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body

 [bod´e]
trunk (def. 1).
1. the largest and most important part of any organ.
2. any mass or collection of material.
acetone b's ketone bodies.
alkapton b's a class of substances with an affinity for alkali, found in the urine and causing the condition known as alkaptonuria. The compound commonly found, and most commonly referred to by the term, is homogentisic acid.
amygdaloid body a small mass of subcortical gray matter within the tip of the temporal lobe, anterior to the inferior horn of the lateral ventricle of the brain. It is part of the limbic system.
aortic b's small neurovascular structures on either side of the aorta in the region of the aortic arch, containing chemoreceptors that play a role in reflex regulation of respiration.
asbestos b's golden yellow bodies of various shapes, formed by the deposition of calcium salts, iron salts, and proteins on a spicule of asbestos, found in the lungs, lung secretions, and feces of patients with asbestosis.
Aschoff b's submiliary collections of cells and leukocytes in the interstitial tissues of the heart in the myocarditis that accompanies rheumatic fever; called also Aschoff's nodules.
asteroid body an irregularly star-shaped inclusion body found in the giant cells in sarcoidosis and other diseases.
Babès-Ernst body metachromatic granule.
Barr body sex chromatin.
basal body a modified centriole that occurs at the base of a flagellum or cilium.
carotid b's small neurovascular structures lying in the bifurcation of the right and left carotid arteries, containing chemoreceptors that monitor the oxygen content of the blood and help to regulate respiration.
ciliary body see ciliary body.
Donovan b's encapsulated bacteria (Calymmatobacterium granulomatis) found in lesions of granuloma inguinale, visible when a Wright-stained smear of infected tissue is viewed under a microscope.
body dysmorphic disorder a somatoform disorder in which a normal-appearing person is either preoccupied with an imagined defect in appearance or is overly concerned about a very slight physical anomaly. See also body image. Called also dysmorphophobia.
fimbriate body corpus fimbriatum.
foreign body a mass of material that is not normal to the place where it is found.
fruiting body a specialized structure of certain fungi that produces the spores.
geniculate body, lateral either of the two metathalamus eminences, one on each side just lateral to the medial geniculate bodies, marking the termination of the optic tract.
geniculate body, medial either of the two metathalamus eminences, one on each side just lateral to the superior colliculi, concerned with hearing.
hematoxylin body a dense, homogeneous particle, easily stainable with hematoxylin, consisting of nuclear material derived from an injured cell together with a small amount of cytoplasm. Hematoxylin bodies occur in systemic lupus erythematosus. Lymphocytes that ingest such particles are known as le cells. Called also LE body.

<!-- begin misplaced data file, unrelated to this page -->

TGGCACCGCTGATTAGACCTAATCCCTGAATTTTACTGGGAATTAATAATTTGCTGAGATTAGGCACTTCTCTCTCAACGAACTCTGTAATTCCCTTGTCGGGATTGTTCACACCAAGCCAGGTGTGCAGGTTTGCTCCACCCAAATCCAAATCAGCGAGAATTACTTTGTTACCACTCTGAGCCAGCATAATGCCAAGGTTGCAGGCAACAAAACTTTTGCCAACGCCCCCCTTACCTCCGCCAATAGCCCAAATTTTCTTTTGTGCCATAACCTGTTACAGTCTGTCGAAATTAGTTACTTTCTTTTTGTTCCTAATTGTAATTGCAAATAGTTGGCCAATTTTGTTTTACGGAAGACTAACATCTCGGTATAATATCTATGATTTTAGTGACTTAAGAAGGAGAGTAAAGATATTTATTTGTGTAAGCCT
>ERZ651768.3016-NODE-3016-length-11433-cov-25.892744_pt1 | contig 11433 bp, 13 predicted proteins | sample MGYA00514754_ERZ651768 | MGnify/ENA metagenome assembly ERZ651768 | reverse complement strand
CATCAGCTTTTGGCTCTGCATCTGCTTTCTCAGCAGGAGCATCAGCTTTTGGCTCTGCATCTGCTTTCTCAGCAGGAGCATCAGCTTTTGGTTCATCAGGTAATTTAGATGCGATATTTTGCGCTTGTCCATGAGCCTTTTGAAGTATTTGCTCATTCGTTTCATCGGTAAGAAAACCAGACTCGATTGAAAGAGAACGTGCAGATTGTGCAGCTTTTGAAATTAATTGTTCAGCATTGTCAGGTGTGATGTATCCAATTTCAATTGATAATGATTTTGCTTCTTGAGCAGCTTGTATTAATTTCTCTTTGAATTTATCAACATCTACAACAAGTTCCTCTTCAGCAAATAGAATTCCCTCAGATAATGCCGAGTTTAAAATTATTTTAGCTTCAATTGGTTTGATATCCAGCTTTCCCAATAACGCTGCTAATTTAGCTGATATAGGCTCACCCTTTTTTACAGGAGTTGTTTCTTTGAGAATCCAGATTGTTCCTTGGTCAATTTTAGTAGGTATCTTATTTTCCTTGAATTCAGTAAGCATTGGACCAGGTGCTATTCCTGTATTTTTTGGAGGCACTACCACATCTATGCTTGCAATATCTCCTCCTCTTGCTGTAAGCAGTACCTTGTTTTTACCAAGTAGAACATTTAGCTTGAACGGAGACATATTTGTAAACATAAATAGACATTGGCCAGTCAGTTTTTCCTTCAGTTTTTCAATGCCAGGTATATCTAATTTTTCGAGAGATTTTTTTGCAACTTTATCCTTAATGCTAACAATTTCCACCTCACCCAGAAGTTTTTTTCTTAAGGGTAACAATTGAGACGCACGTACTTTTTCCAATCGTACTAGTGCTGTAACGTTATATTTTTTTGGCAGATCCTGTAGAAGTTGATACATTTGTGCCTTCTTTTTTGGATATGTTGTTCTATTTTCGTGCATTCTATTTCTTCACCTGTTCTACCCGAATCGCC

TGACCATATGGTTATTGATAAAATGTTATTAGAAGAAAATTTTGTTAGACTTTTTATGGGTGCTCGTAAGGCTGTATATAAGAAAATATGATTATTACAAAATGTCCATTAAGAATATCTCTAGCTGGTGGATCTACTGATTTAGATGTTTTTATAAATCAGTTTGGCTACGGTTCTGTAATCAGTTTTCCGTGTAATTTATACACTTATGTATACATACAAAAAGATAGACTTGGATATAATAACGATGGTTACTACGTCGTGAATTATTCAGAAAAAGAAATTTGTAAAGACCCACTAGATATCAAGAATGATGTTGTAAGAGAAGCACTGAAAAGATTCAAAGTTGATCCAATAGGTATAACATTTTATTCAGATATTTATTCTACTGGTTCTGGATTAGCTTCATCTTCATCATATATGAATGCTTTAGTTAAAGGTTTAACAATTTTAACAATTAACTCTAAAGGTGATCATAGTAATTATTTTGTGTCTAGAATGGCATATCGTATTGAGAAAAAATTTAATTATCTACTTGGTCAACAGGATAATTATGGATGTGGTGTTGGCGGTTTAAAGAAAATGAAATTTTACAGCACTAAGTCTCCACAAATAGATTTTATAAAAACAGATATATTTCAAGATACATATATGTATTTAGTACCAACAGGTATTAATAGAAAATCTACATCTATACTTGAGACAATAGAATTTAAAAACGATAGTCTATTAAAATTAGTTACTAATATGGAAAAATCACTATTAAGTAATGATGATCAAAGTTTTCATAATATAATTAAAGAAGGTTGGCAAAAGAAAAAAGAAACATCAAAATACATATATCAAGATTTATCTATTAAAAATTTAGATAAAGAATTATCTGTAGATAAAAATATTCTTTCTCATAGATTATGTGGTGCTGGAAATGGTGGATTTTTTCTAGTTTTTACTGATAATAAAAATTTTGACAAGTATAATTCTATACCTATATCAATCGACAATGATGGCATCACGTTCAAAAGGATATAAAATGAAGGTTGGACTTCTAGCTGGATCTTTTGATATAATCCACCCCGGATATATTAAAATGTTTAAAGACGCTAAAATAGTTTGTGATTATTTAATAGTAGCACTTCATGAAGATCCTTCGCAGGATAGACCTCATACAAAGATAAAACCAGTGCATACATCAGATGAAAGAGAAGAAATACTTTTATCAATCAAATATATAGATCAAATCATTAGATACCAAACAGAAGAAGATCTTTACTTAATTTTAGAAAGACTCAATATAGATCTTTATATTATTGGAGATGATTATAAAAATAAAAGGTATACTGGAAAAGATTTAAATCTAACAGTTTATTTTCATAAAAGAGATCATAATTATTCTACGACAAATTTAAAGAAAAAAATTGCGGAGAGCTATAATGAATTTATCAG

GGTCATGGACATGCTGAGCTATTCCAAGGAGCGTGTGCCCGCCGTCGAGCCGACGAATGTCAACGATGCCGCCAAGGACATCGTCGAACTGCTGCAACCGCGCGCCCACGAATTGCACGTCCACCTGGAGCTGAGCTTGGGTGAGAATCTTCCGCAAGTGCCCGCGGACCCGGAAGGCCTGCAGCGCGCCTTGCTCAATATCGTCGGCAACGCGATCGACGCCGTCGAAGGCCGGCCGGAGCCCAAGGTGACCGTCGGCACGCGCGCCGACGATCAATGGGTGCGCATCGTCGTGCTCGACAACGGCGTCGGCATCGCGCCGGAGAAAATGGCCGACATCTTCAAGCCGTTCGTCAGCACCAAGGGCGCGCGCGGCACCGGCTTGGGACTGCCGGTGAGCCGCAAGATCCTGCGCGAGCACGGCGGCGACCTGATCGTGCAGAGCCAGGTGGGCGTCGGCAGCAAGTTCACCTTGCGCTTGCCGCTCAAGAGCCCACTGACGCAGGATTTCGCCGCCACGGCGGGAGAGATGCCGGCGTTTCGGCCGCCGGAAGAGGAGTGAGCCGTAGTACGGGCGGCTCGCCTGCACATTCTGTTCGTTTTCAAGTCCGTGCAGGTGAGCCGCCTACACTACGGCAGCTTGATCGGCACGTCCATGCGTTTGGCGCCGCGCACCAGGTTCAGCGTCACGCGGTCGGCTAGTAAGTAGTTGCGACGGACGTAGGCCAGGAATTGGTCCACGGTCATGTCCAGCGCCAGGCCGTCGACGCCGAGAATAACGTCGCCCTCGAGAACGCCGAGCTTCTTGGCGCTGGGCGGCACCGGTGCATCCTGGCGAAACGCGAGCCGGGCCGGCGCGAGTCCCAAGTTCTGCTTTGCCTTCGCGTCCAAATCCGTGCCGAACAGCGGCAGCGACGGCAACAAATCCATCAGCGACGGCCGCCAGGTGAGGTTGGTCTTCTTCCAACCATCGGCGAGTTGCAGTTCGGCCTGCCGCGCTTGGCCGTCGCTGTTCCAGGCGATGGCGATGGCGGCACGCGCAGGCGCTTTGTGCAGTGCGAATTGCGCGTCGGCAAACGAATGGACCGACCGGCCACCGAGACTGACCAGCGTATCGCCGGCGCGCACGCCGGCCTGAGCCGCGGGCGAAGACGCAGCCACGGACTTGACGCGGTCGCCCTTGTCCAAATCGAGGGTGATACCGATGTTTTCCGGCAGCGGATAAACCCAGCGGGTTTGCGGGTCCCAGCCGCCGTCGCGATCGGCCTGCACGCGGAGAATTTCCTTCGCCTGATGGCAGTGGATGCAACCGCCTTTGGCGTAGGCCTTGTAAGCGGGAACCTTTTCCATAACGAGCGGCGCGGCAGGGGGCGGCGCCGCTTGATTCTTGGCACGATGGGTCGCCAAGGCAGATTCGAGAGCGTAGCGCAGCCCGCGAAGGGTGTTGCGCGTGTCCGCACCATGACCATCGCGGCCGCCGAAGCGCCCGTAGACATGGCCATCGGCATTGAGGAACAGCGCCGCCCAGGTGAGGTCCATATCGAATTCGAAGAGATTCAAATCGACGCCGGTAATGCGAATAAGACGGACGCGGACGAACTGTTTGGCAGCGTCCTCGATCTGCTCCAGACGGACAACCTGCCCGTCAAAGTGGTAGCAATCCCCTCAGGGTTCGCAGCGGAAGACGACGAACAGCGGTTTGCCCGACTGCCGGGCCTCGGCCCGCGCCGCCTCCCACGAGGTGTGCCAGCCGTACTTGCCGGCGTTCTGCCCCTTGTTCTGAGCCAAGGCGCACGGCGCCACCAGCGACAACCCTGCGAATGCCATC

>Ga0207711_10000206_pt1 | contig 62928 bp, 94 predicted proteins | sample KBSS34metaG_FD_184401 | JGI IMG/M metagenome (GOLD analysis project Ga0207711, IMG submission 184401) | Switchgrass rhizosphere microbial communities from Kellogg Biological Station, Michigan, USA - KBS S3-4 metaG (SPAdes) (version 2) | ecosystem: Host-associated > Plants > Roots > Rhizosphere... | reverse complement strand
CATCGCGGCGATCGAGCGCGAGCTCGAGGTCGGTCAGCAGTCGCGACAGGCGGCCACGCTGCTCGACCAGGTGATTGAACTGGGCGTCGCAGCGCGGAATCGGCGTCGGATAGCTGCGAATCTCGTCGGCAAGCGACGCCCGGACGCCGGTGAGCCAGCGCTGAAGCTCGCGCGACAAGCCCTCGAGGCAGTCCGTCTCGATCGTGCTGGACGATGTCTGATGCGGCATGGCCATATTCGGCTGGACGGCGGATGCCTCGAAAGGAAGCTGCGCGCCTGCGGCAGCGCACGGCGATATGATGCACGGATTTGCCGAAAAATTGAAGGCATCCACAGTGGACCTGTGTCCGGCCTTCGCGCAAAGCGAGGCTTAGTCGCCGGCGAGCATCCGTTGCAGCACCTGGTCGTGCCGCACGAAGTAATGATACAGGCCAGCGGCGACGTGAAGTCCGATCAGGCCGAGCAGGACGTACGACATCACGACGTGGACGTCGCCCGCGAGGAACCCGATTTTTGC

Howell's b's (Howell-Jolly b's) smooth, round remnants of nuclear chromatin seen in erythrocytes in megaloblastic and hemolytic anemia, in various leukemias and after splenectomy.
body image the total concept, including conscious and unconscious feelings, thoughts, and perceptions, that a person has of his or her own body as an object in space independent and apart from other objects. The body image develops during infancy and childhood from exploration of the body surface and orifices, from development of physical abilities, and from play and comparison of the self with others. Changes in body image are particularly important in adolescence when attention is focused on appearance and attractiveness and relations with others. Body image is strongly influenced by parental attitudes that give the child a perception of certain body parts as good, clean, and attractive, or bad, dirty, and repulsive. The evolution of body image continues throughout life and incorporates such factors as a person's style of dress, hair style, and use of makeup, which symbolize social and professional status and other feelings about the self.

Many clinical syndromes involve disturbances of body image. Disturbed body image is a nursing diagnosis that was approved by the North American Nursing Diagnosis Association, defined as confusion in the mental picture of one's physical self. Surgery or trauma involving disfigurement or loss of a body part can be very threatening to a patient. Diseases involving a loss of body function, such as stroke syndrome, paraplegia, quadriplegia, coronary heart disease, and bowel or bladder incontinence, and diseases involving disfiguring skin lesions or the feeling of “rotting away” as in cancer or gangrene, can all cause changes in body image. Body image is frequently disturbed in schizophrenia, and patients may feel that their body or its parts are changing in size or shape or are ugly or threatening. Rape or violent physical assault can disturb the feeling of being secure in one's own body. Changes in body image involving sexual attractiveness or sexual identity, such as surgery or trauma involving the genitals or breasts and tubal ligation, hysterectomy, or vasectomy, can be especially difficult for the patient to deal with. Intrusive therapeutic or diagnostic procedures, such as insertion of a nasogastric tube, bladder catheterization, administration of intravenous fluids, endoscopy, and cardiac catheterization, can also threaten a patient's body image.